Archive for March 1, 2018

Thursday, March 1, 2018 [Tweets] [Favorites]



SwiftNIO is a cross-platform asynchronous event-driven network application framework for rapid development of maintainable high performance protocol servers & clients.

It’s like Netty, but written for Swift.

Update (2018-03-02): Ben Cohen:

Two strengths of Swift that worked really well for SwiftNIO:

- tight, deterministic memory management

- easy transition between C/Unsafe and higher-level APIs

There are still some places in the code that are a little bit, uh, Java-y. PRs welcome!

Update (2018-03-05): Vapor:

We have branches of Vapor and Fluent 3.0 built on #swiftnio successfully running and passing tests. Integration went very smoothly with few breaking changes. With close to 15k LOC deleted so far, we think this is definitely the right choice going forward and we’re excited!

Twitter Launches Bookmarks for Saving Tweets

Jesar Shah (MacRumors):

To bookmark a Tweet, tap the share icon under the Tweet and select, “Add Tweet to Bookmarks”. To find it later, tap “Bookmarks” from your profile icon menu. You can remove Tweets from your Bookmarks at any time. Also, only you can see what you’ve bookmarked.

Nick Heer:

Unfortunately, there’s nothing in this announcement nor anything in Twitter’s documentation that suggests they’re making this available to third-party developers; I hope they do.

Respecting Privacy at Basecamp

Noah Lorang:

Many companies, especially startups, review every signup manually and reach out to interesting looking customers. I get lots of these emails, and every one leaves me unsettled.

Tons of companies will also use the fact that you signed up as permission to identify you as a customer for marketing purposes. Over the years, I’ve had to ask no fewer than a dozen companies to remove Basecamp from their marketing material.

I find both of these practices to be distasteful.

I don’t think companies should promote you as a customer without asking.

Cellebrite Can Now Unlock Recent iPhones

Thomas Fox-Brewster:

Cellebrite, a Petah Tikva, Israel-based vendor that’s become the U.S. government’s company of choice when it comes to unlocking mobile devices, is this month telling customers its engineers currently have the ability to get around the security of devices running iOS 11 (right up to 11.2.6). That includes the iPhone X, a model that Forbes has learned was successfully raided for data by the Department for Homeland Security back in November 2017, most likely with Cellebrite technology.

Jeff Atwood:

“The story I hear is that Cellebrite hires ex-Apple engineers and moves them to countries where Apple can’t prosecute them under the DMCA or its equivalents”

I’m not sure where this quote comes from, as it’s not in the current version of the article.

Ray [REDACTED] (via Nick Heer):

If you are concerned by this then one thing you can due to mitigate it is to change your iPhone PIN from a six digit number to an alphanumeric passphrase. The cellebrite exploit involves a brute force PIN trick that allows unlimited attempts without wiping.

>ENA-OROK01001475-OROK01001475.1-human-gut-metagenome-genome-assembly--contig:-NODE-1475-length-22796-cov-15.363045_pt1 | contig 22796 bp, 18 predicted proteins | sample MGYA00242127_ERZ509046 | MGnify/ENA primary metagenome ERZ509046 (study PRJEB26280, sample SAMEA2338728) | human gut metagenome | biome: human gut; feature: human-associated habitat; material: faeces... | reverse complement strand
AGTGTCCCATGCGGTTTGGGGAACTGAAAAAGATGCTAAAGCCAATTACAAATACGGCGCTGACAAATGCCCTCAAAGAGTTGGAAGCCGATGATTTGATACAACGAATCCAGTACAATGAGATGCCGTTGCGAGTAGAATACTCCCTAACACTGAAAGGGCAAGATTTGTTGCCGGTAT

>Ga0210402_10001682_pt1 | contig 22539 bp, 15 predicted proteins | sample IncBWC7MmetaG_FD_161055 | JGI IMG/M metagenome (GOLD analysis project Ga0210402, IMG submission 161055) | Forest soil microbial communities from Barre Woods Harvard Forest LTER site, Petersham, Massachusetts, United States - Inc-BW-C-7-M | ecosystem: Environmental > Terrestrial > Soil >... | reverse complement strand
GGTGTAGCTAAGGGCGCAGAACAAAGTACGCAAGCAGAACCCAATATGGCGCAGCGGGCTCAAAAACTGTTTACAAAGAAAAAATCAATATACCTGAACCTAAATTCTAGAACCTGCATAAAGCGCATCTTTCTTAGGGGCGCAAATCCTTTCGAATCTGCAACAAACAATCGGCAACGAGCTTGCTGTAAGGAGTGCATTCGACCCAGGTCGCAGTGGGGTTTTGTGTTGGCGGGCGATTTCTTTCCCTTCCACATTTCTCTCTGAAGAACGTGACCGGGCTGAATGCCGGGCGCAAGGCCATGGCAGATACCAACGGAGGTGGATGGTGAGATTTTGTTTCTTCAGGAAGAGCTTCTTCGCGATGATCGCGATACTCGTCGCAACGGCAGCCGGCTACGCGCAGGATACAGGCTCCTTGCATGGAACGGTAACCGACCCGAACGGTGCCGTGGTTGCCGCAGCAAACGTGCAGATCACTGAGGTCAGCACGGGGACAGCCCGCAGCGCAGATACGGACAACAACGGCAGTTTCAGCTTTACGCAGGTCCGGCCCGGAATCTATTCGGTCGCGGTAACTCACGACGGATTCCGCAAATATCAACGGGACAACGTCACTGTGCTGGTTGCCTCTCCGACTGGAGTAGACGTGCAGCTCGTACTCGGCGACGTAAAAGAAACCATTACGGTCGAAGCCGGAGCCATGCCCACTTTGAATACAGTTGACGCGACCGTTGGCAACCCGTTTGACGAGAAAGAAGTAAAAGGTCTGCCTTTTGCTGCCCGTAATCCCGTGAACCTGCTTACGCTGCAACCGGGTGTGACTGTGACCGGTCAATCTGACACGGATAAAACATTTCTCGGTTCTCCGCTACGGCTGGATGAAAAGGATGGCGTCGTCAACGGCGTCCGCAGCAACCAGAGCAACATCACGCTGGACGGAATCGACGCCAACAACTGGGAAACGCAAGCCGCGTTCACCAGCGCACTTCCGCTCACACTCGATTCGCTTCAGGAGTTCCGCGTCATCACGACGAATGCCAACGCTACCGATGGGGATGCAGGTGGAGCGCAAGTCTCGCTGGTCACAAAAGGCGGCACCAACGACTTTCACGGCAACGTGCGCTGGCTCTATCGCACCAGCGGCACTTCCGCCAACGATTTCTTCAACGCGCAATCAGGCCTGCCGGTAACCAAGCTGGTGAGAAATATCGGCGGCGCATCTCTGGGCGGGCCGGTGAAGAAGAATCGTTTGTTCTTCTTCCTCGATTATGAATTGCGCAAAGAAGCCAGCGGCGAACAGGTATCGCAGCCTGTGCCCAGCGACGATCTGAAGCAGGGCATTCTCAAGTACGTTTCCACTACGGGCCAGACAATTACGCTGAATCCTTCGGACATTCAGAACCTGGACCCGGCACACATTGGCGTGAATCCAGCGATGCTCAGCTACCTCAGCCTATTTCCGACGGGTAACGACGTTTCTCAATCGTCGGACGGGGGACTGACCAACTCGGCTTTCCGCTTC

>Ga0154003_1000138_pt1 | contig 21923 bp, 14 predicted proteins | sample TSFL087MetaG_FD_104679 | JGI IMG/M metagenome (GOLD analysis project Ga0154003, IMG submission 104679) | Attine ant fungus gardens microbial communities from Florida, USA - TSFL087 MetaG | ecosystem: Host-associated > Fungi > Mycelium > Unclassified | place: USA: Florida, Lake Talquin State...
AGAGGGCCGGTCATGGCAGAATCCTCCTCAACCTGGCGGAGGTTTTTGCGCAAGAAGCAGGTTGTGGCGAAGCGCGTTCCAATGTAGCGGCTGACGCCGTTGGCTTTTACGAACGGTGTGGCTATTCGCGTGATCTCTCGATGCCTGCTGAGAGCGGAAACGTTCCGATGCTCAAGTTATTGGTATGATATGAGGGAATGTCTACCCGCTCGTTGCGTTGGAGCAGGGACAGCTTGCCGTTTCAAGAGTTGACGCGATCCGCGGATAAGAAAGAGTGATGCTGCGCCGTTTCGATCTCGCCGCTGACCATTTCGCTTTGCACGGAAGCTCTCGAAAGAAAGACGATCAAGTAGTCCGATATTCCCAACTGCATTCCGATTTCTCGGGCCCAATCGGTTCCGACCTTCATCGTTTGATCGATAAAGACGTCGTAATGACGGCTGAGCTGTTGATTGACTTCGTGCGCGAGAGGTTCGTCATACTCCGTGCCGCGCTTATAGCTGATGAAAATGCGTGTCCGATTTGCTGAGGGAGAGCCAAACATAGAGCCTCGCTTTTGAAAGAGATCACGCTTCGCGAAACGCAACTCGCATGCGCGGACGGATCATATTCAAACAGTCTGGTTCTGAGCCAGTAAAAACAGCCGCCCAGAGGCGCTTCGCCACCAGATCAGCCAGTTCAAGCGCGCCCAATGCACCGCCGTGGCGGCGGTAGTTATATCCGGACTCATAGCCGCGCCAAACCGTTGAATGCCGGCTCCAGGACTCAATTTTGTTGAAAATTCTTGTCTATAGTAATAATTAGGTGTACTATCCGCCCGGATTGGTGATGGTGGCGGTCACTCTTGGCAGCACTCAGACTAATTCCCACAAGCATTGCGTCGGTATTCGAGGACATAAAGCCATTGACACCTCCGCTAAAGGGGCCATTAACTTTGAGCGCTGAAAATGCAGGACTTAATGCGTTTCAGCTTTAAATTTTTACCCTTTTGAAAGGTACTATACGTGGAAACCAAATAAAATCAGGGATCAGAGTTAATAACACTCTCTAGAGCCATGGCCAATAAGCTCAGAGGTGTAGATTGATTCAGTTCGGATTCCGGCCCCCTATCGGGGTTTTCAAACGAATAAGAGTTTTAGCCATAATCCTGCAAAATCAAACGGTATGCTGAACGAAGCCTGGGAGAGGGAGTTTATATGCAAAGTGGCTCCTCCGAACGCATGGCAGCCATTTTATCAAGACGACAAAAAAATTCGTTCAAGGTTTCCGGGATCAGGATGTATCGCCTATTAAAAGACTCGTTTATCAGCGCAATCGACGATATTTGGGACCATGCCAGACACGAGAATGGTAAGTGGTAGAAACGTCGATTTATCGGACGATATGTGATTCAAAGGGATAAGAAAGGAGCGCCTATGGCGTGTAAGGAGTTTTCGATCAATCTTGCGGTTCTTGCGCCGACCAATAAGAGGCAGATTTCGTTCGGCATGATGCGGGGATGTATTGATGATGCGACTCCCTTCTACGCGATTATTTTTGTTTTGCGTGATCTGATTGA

Previously: iOS 9 Source Code Leak, FBI Asks Apple for Secure Golden Key.

Update (2018-03-05): Thomas Fox-Brewster:

Just a week after Forbes reported on the claim of Israeli U.S. government manufacturer Cellebrite that it could unlock the latest Apple iPhone models, another service has emerged promising much the same. Except this time it comes from an unknown entity, an obscure American startup named Grayshift, which appears to be run by long-time U.S. intelligence agency contractors and an ex-Apple security engineer.

In recent weeks, its marketing materials have been disseminated around private online police and forensics groups, offering a $15,000 iPhone unlock tool named GrayKey, which permits 300 uses. That's for the online mode that requires constant connectivity at the customer end, whilst an offline version costs $30,000. The latter comes with unlimited uses.

The Rise of China As a Digital Totalitarian State

Xiao Qiang:

Zhou’s story is the latest example of how much stricter state control has become across the Chinese Internet, especially social media platforms. In China, censorship and propaganda go hand in hand, backed by the use of physical force, including police visits, arrests and attacks by state media on people who have expressed controversial political opinions online.

Ever since he came to power in 2012, President Xi Jinping has attempted to bolster the authority of the Communist Party in part by imposing wide-ranging policies to gain ideological and informational control over the media and Internet. In 2017, the country’s first cybersecurity law came into effect; it requires Internet companies to allow even more surveillance of their networks, submit to mandated security reviews of their equipment and provide data to government investigators when requested, among other regulations.

The University of Toronto-based Citizen Lab has identified various surveillance mechanisms used to monitor social media platforms such as WeChat, which can leave people with the sense that they have a surveillance weapon in their pockets. What’s more, these mechanisms remain in effect when individuals leave the country, as do large number of Chinese students who study abroad.

Previously: iCloud in China and on Google’s Cloud.